A computer application creates seamless transitions and tells you when to cut. Will this technology shape the video editing future?
What if a computer editing application could tell you where to make your video cuts? A new application being developed by researchers at UC Berkely and Adobe Systems aims to do just that…helping editors identify the best spot to make a cut based off of audio and visual features of raw footage. The program can auto generate seamless transitions to make the cuts visually smooth and undetectable.
In recent years, audio transcription technology has advanced (for instance, the speech transcription tools in Adobe Premiere Pro and Audition CS6 software). This seamless video editing technology is an extension of what we’re seeing in those speech recognition tools, as it pairs the transcription back to the video image and analyzes it to find areas for optimal cutting. From the project’s research paper:
“We present a hierarchical, graph-based algorithm for efficiently generating hidden transitions that considers visual features specific to interview footage. We also describe a new data-driven technique for setting the timing of the hidden transition.”
In layman’s terms: Spots of the video where there is little audio or on-screen movement are given priority as ideal spots to cut, and are plotted on a “cut suitability” timeline. If necessary the application will insert natural looking pauses to bridge two cuts together. From the product demo (embedded below) it appears that editors can simply delete text from the transcript view and the application will go to work creating a seamless transition. An additional features allows for one-click removal of “ums” and repeated words.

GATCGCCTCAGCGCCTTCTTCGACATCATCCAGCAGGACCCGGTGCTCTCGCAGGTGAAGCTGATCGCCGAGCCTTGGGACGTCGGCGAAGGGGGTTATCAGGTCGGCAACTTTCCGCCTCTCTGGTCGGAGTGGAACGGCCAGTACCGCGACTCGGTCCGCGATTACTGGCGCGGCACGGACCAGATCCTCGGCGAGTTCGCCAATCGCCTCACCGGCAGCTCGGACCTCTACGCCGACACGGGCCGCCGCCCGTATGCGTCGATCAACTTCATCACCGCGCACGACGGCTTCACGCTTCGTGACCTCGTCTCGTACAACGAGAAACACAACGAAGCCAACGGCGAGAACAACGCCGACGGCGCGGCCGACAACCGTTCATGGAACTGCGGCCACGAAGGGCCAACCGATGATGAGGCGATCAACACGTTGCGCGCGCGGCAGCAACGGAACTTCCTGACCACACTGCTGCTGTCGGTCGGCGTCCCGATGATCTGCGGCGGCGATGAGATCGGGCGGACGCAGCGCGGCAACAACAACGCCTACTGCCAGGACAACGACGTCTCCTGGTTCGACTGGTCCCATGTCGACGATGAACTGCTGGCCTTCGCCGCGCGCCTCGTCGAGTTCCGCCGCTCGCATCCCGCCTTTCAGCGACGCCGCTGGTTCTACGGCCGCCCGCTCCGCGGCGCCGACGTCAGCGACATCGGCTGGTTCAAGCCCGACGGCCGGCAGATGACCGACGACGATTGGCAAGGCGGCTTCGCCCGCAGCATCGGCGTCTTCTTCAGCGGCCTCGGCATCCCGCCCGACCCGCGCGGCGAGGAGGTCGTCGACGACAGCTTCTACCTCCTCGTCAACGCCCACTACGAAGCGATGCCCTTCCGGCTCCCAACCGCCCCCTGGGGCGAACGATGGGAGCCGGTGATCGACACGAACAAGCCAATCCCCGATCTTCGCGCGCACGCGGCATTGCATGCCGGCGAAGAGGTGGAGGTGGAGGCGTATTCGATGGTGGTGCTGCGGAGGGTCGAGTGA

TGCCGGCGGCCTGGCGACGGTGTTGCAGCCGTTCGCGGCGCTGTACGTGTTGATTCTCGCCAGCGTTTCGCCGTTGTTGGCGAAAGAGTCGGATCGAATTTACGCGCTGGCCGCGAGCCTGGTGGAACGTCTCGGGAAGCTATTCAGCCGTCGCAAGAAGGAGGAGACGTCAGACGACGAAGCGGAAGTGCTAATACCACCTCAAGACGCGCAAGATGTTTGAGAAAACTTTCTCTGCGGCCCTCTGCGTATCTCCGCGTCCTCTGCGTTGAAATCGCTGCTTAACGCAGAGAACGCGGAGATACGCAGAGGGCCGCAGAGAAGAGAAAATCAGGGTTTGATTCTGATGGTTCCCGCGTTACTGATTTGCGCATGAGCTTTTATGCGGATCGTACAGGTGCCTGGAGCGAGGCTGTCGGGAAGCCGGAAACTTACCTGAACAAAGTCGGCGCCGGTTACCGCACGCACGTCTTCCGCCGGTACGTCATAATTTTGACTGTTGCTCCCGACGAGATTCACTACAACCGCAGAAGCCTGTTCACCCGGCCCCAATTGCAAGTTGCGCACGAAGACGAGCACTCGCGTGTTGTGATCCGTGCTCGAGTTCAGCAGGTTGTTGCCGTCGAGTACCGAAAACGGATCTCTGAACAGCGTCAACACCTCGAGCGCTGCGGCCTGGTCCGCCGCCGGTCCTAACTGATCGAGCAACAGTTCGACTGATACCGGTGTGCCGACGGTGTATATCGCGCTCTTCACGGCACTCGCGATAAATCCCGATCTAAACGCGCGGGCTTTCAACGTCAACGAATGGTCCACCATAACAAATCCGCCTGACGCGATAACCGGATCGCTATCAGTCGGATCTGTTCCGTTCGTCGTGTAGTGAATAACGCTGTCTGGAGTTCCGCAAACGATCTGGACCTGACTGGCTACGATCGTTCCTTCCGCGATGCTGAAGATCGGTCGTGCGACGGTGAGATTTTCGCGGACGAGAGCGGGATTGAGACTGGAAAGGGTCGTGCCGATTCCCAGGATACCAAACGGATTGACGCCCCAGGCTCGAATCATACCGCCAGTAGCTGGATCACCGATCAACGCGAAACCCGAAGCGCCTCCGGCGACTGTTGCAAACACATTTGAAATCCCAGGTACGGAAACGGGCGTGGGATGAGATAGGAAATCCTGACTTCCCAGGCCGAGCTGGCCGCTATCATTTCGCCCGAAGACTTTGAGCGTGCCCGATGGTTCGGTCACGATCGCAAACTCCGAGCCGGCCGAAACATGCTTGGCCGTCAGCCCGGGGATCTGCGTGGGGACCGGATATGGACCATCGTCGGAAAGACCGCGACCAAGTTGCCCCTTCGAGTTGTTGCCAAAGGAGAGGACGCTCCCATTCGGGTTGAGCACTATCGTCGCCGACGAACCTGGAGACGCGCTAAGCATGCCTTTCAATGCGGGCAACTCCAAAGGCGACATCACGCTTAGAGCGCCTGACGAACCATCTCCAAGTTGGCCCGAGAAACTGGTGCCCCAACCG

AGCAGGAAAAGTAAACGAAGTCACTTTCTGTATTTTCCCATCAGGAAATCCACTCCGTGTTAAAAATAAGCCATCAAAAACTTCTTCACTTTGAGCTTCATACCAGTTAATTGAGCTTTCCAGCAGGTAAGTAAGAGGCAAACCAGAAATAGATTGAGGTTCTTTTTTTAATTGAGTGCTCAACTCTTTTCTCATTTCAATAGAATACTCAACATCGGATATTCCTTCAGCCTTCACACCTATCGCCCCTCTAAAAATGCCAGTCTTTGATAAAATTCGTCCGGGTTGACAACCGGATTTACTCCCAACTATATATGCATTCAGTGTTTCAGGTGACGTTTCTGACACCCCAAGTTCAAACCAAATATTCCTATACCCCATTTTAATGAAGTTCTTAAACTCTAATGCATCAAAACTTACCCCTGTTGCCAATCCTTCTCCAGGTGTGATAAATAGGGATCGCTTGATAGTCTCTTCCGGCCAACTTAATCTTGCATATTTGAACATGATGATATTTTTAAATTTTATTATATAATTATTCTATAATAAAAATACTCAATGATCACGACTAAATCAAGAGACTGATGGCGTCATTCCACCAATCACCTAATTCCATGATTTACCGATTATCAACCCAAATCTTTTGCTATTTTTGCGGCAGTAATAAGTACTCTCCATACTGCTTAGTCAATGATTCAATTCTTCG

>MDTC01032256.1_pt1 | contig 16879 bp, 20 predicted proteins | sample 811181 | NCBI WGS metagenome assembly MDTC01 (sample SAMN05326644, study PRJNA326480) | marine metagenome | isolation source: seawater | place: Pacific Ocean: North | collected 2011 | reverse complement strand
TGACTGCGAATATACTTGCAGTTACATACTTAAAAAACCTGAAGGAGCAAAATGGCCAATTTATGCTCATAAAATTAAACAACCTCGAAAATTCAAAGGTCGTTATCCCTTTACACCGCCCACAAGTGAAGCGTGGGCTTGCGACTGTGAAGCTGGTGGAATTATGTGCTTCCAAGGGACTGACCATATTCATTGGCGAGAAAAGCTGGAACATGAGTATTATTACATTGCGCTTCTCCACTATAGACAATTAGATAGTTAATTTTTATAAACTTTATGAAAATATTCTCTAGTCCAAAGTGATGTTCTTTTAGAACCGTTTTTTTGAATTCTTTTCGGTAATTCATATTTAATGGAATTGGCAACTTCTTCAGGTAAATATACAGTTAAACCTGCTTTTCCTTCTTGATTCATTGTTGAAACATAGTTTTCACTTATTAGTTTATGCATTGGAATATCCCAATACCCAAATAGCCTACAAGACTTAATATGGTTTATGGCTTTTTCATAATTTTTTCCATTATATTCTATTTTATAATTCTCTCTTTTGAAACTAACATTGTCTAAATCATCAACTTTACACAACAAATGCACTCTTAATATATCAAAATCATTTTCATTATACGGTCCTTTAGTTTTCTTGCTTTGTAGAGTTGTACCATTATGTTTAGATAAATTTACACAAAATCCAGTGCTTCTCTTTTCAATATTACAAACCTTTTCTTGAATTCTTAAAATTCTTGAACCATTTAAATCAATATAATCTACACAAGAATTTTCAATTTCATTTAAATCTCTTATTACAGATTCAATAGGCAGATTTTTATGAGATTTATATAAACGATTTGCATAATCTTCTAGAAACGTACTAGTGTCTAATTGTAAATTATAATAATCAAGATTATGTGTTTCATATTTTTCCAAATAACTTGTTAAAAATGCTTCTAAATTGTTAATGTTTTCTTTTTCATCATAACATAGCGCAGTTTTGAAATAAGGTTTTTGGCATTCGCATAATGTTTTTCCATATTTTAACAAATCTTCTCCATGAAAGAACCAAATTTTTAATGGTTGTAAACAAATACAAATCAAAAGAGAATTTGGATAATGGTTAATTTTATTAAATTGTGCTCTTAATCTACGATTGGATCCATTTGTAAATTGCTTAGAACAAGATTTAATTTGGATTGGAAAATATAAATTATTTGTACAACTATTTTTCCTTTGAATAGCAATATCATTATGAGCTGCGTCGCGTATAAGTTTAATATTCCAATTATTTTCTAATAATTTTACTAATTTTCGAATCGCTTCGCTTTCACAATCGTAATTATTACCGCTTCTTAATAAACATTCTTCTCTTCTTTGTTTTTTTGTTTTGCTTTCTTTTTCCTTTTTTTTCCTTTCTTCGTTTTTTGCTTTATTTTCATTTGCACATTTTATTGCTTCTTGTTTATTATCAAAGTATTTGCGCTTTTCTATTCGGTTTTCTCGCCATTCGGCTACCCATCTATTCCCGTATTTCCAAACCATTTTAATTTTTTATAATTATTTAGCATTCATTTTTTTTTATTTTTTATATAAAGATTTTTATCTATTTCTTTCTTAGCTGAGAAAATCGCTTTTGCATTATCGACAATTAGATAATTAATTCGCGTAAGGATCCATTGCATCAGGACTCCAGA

This tech seems useful for working with on-camera interviews (with only one subject), but in it’s current state it doesn’t seem like it would be effective at tackling more complex shooting situations.
The project is in current development and will be presented at SIGGRAPH 2012. One of the leads on the project is a research scientist in the Creative Technologies Lab at Adobe, which begs the question… Is this technology in development for inclusion in future versions of Adobe video editing applications?
Get more details and all the technical specs at Floraine.org
What do you think of this new technology?
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